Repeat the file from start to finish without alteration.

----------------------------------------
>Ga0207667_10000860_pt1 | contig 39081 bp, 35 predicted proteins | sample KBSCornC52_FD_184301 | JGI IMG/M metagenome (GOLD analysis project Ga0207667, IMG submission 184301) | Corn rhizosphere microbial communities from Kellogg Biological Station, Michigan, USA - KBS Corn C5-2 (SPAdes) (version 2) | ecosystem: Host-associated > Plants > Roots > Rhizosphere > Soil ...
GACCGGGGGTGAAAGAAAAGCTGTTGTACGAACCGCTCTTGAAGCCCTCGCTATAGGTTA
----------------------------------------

>Ga0207667_10000860_pt1 | contig 39081 bp, 35 predicted proteins | sample KBSCornC52_FD_184301 | JGI IMG/M metagenome (GOLD analysis project Ga0207667, IMG submission 184301) | Corn rhizosphere microbial communities from Kellogg Biological Station, Michigan, USA - KBS Corn C5-2 (SPAdes) (version 2) | ecosystem: Host-associated > Plants > Roots > Rhizosphere > Soil ...
GACCGGGGGTGAAAGAAAAGCTGTTGTACGAACCGCTCTTGAAGCCCTCGCTATAGGTTA